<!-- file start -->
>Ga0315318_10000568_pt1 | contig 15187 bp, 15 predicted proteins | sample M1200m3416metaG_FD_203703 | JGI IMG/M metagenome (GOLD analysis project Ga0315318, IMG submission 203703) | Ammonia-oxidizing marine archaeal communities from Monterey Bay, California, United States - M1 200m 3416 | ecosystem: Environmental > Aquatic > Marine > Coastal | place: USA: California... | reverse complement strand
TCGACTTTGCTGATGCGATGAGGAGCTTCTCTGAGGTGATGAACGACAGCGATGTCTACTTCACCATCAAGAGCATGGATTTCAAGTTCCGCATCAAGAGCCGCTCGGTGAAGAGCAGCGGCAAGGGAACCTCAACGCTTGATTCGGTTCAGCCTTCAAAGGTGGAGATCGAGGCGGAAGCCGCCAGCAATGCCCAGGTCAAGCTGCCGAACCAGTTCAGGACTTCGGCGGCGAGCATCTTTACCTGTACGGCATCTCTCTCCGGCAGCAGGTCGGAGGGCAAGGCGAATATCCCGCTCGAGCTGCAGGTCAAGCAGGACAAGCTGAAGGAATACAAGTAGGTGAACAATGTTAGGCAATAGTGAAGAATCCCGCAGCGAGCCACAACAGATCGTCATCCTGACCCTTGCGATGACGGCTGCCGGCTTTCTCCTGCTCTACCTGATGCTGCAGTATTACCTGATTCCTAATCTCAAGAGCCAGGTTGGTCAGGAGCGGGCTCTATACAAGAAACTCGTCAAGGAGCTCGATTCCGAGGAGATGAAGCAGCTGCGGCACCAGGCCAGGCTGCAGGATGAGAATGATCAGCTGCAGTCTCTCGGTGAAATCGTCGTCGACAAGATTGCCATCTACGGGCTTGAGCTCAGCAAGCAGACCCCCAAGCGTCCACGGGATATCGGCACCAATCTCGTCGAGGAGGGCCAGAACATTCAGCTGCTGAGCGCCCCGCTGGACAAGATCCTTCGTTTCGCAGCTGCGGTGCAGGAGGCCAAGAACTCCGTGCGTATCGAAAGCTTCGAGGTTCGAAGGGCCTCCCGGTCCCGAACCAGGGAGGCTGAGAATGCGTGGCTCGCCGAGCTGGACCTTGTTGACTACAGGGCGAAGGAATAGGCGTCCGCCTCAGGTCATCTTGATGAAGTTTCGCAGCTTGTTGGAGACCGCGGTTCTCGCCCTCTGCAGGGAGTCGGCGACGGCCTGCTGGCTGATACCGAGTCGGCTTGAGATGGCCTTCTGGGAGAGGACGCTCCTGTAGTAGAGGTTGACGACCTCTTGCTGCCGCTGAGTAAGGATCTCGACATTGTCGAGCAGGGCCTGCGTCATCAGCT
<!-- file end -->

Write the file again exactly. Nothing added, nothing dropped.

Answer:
>Ga0315318_10000568_pt1 | contig 15187 bp, 15 predicted proteins | sample M1200m3416metaG_FD_203703 | JGI IMG/M metagenome (GOLD analysis project Ga0315318, IMG submission 203703) | Ammonia-oxidizing marine archaeal communities from Monterey Bay, California, United States - M1 200m 3416 | ecosystem: Environmental > Aquatic > Marine > Coastal | place: USA: California... | reverse complement strand
TCGACTTTGCTGATGCGATGAGGAGCTTCTCTGAGGTGATGAACGACAGCGATGTCTACTTCACCATCAAGAGCATGGATTTCAAGTTCCGCATCAAGAGCCGCTCGGTGAAGAGCAGCGGCAAGGGAACCTCAACGCTTGATTCGGTTCAGCCTTCAAAGGTGGAGATCGAGGCGGAAGCCGCCAGCAATGCCCAGGTCAAGCTGCCGAACCAGTTCAGGACTTCGGCGGCGAGCATCTTTACCTGTACGGCATCTCTCTCCGGCAGCAGGTCGGAGGGCAAGGCGAATATCCCGCTCGAGCTGCAGGTCAAGCAGGACAAGCTGAAGGAATACAAGTAGGTGAACAATGTTAGGCAATAGTGAAGAATCCCGCAGCGAGCCACAACAGATCGTCATCCTGACCCTTGCGATGACGGCTGCCGGCTTTCTCCTGCTCTACCTGATGCTGCAGTATTACCTGATTCCTAATCTCAAGAGCCAGGTTGGTCAGGAGCGGGCTCTATACAAGAAACTCGTCAAGGAGCTCGATTCCGAGGAGATGAAGCAGCTGCGGCACCAGGCCAGGCTGCAGGATGAGAATGATCAGCTGCAGTCTCTCGGTGAAATCGTCGTCGACAAGATTGCCATCTACGGGCTTGAGCTCAGCAAGCAGACCCCCAAGCGTCCACGGGATATCGGCACCAATCTCGTCGAGGAGGGCCAGAACATTCAGCTGCTGAGCGCCCCGCTGGACAAGATCCTTCGTTTCGCAGCTGCGGTGCAGGAGGCCAAGAACTCCGTGCGTATCGAAAGCTTCGAGGTTCGAAGGGCCTCCCGGTCCCGAACCAGGGAGGCTGAGAATGCGTGGCTCGCCGAGCTGGACCTTGTTGACTACAGGGCGAAGGAATAGGCGTCCGCCTCAGGTCATCTTGATGAAGTTTCGCAGCTTGTTGGAGACCGCGGTTCTCGCCCTCTGCAGGGAGTCGGCGACGGCCTGCTGGCTGATACCGAGTCGGCTTGAGATGGCCTTCTGGGAGAGGACGCTCCTGTAGTAGAGGTTGACGACCTCTTGCTGCCGCTGAGTAAGGATCTCGACATTGTCGAGCAGGGCCTGCGTCATCAGCT